`Finding Deno in MongoDB -- \n  ${denoFromMongoDb.name}: ${denoFromMongoDb.description}`,
);

Your output should be:

Finding Deno in MongoDB --
  Deno: The fastest dinosaur ever lived.

Success!

Check out our more in-depth How To guide with Mongoose.

Apollo

Apollo is a GraphQL server you can setup in minutes and use with your existing data source (or REST API). You can connect any GraphQL client to it to access the data and take advantage of typechecking and efficient fetching.

Let's get a simple Apollo server up and running that will allow us to query some local data. We’re only going to need three files for this:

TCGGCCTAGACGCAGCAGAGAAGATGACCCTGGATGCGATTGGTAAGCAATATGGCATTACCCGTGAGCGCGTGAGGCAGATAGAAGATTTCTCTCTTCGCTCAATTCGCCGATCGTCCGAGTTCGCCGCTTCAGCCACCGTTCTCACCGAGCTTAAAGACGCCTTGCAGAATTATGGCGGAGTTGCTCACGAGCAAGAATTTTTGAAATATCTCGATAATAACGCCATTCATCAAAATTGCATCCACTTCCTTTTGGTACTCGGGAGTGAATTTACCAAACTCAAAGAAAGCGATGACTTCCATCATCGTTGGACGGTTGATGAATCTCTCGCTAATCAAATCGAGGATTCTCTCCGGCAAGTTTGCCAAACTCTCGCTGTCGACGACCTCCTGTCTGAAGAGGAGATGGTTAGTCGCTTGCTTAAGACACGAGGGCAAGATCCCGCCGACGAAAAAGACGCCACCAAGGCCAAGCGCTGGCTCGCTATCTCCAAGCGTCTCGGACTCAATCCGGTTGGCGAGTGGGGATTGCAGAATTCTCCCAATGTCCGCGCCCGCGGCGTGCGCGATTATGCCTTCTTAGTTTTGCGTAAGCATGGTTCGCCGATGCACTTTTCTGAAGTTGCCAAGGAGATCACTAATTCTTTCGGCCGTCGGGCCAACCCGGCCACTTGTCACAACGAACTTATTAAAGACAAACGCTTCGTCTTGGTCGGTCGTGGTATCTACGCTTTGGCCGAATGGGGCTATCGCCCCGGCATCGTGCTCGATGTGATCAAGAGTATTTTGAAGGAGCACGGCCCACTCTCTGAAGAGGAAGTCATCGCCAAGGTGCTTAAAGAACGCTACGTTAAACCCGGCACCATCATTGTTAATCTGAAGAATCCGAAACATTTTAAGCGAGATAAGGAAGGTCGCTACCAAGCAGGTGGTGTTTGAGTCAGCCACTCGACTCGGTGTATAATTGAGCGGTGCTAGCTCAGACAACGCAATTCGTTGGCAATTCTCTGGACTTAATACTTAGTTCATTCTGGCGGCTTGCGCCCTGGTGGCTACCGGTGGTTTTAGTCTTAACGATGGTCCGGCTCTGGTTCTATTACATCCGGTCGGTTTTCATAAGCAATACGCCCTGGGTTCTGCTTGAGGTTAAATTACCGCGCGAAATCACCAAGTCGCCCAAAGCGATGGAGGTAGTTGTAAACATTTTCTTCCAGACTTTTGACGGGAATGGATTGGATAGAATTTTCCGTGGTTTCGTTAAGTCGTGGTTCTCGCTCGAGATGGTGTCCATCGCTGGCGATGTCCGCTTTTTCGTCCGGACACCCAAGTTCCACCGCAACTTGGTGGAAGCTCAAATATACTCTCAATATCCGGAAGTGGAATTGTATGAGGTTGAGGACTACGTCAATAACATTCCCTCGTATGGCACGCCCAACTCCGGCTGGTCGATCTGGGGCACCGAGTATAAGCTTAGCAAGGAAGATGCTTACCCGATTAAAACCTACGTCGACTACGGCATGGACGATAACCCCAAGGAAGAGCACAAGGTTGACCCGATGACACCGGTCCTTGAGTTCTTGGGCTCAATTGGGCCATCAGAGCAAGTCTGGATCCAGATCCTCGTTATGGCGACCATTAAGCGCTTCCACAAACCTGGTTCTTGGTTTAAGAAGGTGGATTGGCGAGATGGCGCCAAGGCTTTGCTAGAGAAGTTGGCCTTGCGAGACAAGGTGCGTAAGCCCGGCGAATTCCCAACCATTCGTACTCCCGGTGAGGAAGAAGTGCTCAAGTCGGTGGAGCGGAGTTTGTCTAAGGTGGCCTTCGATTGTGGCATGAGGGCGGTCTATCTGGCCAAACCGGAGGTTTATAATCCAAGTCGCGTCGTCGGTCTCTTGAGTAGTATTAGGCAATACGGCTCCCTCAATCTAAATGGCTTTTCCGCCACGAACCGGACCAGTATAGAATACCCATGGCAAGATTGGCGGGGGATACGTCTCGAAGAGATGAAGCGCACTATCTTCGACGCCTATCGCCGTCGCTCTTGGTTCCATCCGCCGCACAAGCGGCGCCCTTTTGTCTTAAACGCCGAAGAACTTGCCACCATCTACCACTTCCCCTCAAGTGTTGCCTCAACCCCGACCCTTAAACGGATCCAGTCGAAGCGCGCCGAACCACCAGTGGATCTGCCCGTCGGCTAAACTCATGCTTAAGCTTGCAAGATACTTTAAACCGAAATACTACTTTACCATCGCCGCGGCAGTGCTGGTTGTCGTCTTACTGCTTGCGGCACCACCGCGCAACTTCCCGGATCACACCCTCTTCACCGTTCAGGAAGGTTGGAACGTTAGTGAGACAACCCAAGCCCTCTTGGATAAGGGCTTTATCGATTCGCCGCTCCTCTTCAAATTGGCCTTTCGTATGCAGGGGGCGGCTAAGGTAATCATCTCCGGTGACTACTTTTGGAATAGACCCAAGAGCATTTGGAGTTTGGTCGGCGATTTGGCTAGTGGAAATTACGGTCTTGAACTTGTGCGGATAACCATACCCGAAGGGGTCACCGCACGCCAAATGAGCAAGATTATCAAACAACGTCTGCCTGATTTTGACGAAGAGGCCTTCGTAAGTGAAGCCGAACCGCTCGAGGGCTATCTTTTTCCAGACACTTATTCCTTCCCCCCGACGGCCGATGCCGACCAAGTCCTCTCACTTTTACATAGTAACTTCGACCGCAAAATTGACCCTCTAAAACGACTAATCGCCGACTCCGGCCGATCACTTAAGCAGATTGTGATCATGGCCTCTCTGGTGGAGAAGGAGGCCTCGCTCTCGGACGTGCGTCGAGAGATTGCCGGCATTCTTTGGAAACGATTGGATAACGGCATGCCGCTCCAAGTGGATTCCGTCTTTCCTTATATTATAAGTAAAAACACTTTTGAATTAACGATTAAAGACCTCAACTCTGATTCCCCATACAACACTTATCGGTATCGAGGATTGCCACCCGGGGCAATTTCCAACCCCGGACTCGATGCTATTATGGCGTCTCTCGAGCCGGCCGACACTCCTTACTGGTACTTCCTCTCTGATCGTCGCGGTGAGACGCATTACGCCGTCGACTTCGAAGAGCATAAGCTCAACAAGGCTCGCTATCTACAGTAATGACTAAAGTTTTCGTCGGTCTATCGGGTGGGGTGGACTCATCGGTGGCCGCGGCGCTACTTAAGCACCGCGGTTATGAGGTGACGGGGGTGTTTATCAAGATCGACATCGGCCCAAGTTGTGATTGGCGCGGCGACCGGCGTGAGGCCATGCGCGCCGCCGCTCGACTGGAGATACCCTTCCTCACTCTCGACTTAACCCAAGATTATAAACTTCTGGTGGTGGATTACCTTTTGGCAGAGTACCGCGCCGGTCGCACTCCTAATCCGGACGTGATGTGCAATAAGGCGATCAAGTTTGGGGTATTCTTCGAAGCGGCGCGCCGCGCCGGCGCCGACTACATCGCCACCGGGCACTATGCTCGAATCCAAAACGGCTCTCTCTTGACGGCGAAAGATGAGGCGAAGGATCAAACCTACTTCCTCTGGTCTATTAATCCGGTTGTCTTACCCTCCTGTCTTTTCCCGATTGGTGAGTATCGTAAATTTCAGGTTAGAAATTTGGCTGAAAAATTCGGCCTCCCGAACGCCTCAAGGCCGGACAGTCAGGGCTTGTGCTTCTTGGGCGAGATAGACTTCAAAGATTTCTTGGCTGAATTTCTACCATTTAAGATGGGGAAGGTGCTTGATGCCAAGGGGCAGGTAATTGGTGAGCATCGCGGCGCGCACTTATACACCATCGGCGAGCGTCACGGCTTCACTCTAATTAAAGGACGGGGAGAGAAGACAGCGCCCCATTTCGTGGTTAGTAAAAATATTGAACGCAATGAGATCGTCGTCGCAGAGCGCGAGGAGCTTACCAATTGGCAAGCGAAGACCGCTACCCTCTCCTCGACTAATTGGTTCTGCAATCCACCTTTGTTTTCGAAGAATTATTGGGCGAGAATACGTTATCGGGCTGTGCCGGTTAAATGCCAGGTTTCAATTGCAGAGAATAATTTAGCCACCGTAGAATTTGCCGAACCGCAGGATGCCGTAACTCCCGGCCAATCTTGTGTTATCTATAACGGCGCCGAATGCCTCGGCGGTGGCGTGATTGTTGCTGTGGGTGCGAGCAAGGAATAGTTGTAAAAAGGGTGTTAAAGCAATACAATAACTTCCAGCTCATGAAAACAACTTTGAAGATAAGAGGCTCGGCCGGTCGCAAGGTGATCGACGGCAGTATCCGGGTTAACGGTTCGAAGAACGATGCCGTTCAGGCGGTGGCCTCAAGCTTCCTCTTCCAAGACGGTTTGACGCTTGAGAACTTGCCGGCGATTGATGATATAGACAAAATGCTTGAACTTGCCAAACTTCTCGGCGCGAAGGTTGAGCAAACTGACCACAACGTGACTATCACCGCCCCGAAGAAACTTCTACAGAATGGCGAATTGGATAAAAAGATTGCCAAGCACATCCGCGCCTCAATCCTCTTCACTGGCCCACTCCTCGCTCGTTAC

1. schema.ts to set up our data model
  2. resolvers.ts to set up how we’re going to populate the data fields in our schema
  3. Our main.ts where the server is going to launch

We’ll start by creating them:

touch schema.ts resolvers.ts main.ts

Let’s go through setting up each.

View source here.

Define our data with schema.ts

Our schema.ts file describes our data. In this case, our data is a list of dinosaurs. We want our users to be able to get the name and a short description of each dino. In GraphQL language, this means that Dinosaur is our type, and name and description are our fields. We can also define the data type for each field. In this case, both are strings.

This is also where we describe the queries we allow for our data, using the special Query type in GraphQL. We have two queries:

  • dinosaurs which gets a list of all dinosaurs
  • dinosaur which takes in the name of a dinosaur as an argument and returns information about that one type of dinosaur.

We’re going to export all this within our typeDefs type definitions, variable: